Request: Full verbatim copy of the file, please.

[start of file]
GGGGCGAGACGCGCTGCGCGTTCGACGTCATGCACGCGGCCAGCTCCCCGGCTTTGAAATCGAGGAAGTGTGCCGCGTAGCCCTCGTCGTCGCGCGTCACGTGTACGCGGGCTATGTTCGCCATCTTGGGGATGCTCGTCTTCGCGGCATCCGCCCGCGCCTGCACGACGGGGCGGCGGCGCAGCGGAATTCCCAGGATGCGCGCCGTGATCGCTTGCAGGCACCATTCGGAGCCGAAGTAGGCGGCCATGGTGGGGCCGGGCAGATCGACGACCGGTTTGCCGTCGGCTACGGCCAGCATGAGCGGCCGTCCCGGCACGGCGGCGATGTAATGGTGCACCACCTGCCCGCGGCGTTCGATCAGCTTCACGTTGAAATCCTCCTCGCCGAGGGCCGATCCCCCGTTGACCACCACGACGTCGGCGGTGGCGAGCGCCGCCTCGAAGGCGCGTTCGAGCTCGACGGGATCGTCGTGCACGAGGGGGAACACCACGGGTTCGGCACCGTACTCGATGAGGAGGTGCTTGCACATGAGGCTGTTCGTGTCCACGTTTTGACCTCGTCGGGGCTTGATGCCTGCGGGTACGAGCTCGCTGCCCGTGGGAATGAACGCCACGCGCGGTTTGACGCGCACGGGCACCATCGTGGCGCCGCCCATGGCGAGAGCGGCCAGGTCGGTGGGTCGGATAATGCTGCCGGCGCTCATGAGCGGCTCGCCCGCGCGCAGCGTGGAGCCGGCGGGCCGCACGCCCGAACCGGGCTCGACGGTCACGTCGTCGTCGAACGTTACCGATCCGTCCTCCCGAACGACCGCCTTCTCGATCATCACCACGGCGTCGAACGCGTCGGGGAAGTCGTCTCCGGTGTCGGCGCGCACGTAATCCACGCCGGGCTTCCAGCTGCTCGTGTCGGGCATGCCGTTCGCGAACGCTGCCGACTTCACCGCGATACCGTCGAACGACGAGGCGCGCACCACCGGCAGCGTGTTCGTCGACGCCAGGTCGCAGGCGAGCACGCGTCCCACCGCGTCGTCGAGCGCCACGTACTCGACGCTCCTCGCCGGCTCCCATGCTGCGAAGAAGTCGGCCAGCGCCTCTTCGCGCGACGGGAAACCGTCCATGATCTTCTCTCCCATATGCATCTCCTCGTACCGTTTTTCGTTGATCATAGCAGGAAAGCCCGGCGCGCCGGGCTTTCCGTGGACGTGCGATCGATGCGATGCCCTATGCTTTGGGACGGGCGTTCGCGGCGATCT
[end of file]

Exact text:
GGGGCGAGACGCGCTGCGCGTTCGACGTCATGCACGCGGCCAGCTCCCCGGCTTTGAAATCGAGGAAGTGTGCCGCGTAGCCCTCGTCGTCGCGCGTCACGTGTACGCGGGCTATGTTCGCCATCTTGGGGATGCTCGTCTTCGCGGCATCCGCCCGCGCCTGCACGACGGGGCGGCGGCGCAGCGGAATTCCCAGGATGCGCGCCGTGATCGCTTGCAGGCACCATTCGGAGCCGAAGTAGGCGGCCATGGTGGGGCCGGGCAGATCGACGACCGGTTTGCCGTCGGCTACGGCCAGCATGAGCGGCCGTCCCGGCACGGCGGCGATGTAATGGTGCACCACCTGCCCGCGGCGTTCGATCAGCTTCACGTTGAAATCCTCCTCGCCGAGGGCCGATCCCCCGTTGACCACCACGACGTCGGCGGTGGCGAGCGCCGCCTCGAAGGCGCGTTCGAGCTCGACGGGATCGTCGTGCACGAGGGGGAACACCACGGGTTCGGCACCGTACTCGATGAGGAGGTGCTTGCACATGAGGCTGTTCGTGTCCACGTTTTGACCTCGTCGGGGCTTGATGCCTGCGGGTACGAGCTCGCTGCCCGTGGGAATGAACGCCACGCGCGGTTTGACGCGCACGGGCACCATCGTGGCGCCGCCCATGGCGAGAGCGGCCAGGTCGGTGGGTCGGATAATGCTGCCGGCGCTCATGAGCGGCTCGCCCGCGCGCAGCGTGGAGCCGGCGGGCCGCACGCCCGAACCGGGCTCGACGGTCACGTCGTCGTCGAACGTTACCGATCCGTCCTCCCGAACGACCGCCTTCTCGATCATCACCACGGCGTCGAACGCGTCGGGGAAGTCGTCTCCGGTGTCGGCGCGCACGTAATCCACGCCGGGCTTCCAGCTGCTCGTGTCGGGCATGCCGTTCGCGAACGCTGCCGACTTCACCGCGATACCGTCGAACGACGAGGCGCGCACCACCGGCAGCGTGTTCGTCGACGCCAGGTCGCAGGCGAGCACGCGTCCCACCGCGTCGTCGAGCGCCACGTACTCGACGCTCCTCGCCGGCTCCCATGCTGCGAAGAAGTCGGCCAGCGCCTCTTCGCGCGACGGGAAACCGTCCATGATCTTCTCTCCCATATGCATCTCCTCGTACCGTTTTTCGTTGATCATAGCAGGAAAGCCCGGCGCGCCGGGCTTTCCGTGGACGTGCGATCGATGCGATGCCCTATGCTTTGGGACGGGCGTTCGCGGCGATCT